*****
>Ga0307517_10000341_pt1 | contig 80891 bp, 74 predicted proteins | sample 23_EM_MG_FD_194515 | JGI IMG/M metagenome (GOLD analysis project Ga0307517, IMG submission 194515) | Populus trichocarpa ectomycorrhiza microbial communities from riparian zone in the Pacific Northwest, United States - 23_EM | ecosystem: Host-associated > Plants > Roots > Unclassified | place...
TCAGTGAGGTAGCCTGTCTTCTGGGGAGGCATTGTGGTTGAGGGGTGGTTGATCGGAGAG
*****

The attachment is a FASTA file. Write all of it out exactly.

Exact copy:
>Ga0307517_10000341_pt1 | contig 80891 bp, 74 predicted proteins | sample 23_EM_MG_FD_194515 | JGI IMG/M metagenome (GOLD analysis project Ga0307517, IMG submission 194515) | Populus trichocarpa ectomycorrhiza microbial communities from riparian zone in the Pacific Northwest, United States - 23_EM | ecosystem: Host-associated > Plants > Roots > Unclassified | place...
TCAGTGAGGTAGCCTGTCTTCTGGGGAGGCATTGTGGTTGAGGGGTGGTTGATCGGAGAG